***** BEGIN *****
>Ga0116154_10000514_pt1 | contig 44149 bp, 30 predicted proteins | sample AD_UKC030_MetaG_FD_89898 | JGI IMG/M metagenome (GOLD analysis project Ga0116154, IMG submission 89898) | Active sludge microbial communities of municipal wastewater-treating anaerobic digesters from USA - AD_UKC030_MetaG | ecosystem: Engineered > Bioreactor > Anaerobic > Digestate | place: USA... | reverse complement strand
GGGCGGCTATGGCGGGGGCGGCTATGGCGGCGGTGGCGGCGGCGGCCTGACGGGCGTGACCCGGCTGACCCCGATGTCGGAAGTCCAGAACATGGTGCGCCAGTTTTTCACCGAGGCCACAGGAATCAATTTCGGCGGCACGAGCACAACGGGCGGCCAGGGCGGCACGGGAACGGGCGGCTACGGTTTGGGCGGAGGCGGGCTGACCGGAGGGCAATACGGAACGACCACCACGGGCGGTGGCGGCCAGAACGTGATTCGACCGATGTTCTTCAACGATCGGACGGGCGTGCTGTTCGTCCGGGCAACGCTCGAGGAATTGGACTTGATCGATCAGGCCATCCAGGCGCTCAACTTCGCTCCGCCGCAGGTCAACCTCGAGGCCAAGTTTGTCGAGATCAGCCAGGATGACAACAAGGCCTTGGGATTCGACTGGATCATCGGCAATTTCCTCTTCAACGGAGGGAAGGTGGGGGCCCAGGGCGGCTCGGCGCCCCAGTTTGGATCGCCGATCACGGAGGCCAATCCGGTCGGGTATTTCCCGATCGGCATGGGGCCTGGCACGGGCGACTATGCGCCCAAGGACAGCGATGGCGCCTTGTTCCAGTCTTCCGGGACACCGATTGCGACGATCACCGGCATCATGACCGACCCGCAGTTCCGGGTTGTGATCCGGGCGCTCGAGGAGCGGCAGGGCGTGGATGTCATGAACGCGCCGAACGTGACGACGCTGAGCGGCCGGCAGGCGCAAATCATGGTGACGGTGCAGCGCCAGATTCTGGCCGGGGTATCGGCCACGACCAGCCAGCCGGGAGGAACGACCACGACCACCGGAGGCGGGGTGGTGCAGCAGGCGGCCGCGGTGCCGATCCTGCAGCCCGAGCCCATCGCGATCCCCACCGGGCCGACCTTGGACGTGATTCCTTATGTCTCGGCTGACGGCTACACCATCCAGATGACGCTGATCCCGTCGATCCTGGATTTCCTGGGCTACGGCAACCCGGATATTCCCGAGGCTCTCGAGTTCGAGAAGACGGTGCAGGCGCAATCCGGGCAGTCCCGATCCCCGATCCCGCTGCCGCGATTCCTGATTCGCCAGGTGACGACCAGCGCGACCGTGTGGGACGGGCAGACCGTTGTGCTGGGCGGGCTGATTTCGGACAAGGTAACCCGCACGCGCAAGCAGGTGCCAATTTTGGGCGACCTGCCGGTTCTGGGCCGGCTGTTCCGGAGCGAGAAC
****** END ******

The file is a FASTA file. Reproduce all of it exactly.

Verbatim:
>Ga0116154_10000514_pt1 | contig 44149 bp, 30 predicted proteins | sample AD_UKC030_MetaG_FD_89898 | JGI IMG/M metagenome (GOLD analysis project Ga0116154, IMG submission 89898) | Active sludge microbial communities of municipal wastewater-treating anaerobic digesters from USA - AD_UKC030_MetaG | ecosystem: Engineered > Bioreactor > Anaerobic > Digestate | place: USA... | reverse complement strand
GGGCGGCTATGGCGGGGGCGGCTATGGCGGCGGTGGCGGCGGCGGCCTGACGGGCGTGACCCGGCTGACCCCGATGTCGGAAGTCCAGAACATGGTGCGCCAGTTTTTCACCGAGGCCACAGGAATCAATTTCGGCGGCACGAGCACAACGGGCGGCCAGGGCGGCACGGGAACGGGCGGCTACGGTTTGGGCGGAGGCGGGCTGACCGGAGGGCAATACGGAACGACCACCACGGGCGGTGGCGGCCAGAACGTGATTCGACCGATGTTCTTCAACGATCGGACGGGCGTGCTGTTCGTCCGGGCAACGCTCGAGGAATTGGACTTGATCGATCAGGCCATCCAGGCGCTCAACTTCGCTCCGCCGCAGGTCAACCTCGAGGCCAAGTTTGTCGAGATCAGCCAGGATGACAACAAGGCCTTGGGATTCGACTGGATCATCGGCAATTTCCTCTTCAACGGAGGGAAGGTGGGGGCCCAGGGCGGCTCGGCGCCCCAGTTTGGATCGCCGATCACGGAGGCCAATCCGGTCGGGTATTTCCCGATCGGCATGGGGCCTGGCACGGGCGACTATGCGCCCAAGGACAGCGATGGCGCCTTGTTCCAGTCTTCCGGGACACCGATTGCGACGATCACCGGCATCATGACCGACCCGCAGTTCCGGGTTGTGATCCGGGCGCTCGAGGAGCGGCAGGGCGTGGATGTCATGAACGCGCCGAACGTGACGACGCTGAGCGGCCGGCAGGCGCAAATCATGGTGACGGTGCAGCGCCAGATTCTGGCCGGGGTATCGGCCACGACCAGCCAGCCGGGAGGAACGACCACGACCACCGGAGGCGGGGTGGTGCAGCAGGCGGCCGCGGTGCCGATCCTGCAGCCCGAGCCCATCGCGATCCCCACCGGGCCGACCTTGGACGTGATTCCTTATGTCTCGGCTGACGGCTACACCATCCAGATGACGCTGATCCCGTCGATCCTGGATTTCCTGGGCTACGGCAACCCGGATATTCCCGAGGCTCTCGAGTTCGAGAAGACGGTGCAGGCGCAATCCGGGCAGTCCCGATCCCCGATCCCGCTGCCGCGATTCCTGATTCGCCAGGTGACGACCAGCGCGACCGTGTGGGACGGGCAGACCGTTGTGCTGGGCGGGCTGATTTCGGACAAGGTAACCCGCACGCGCAAGCAGGTGCCAATTTTGGGCGACCTGCCGGTTCTGGGCCGGCTGTTCCGGAGCGAGAAC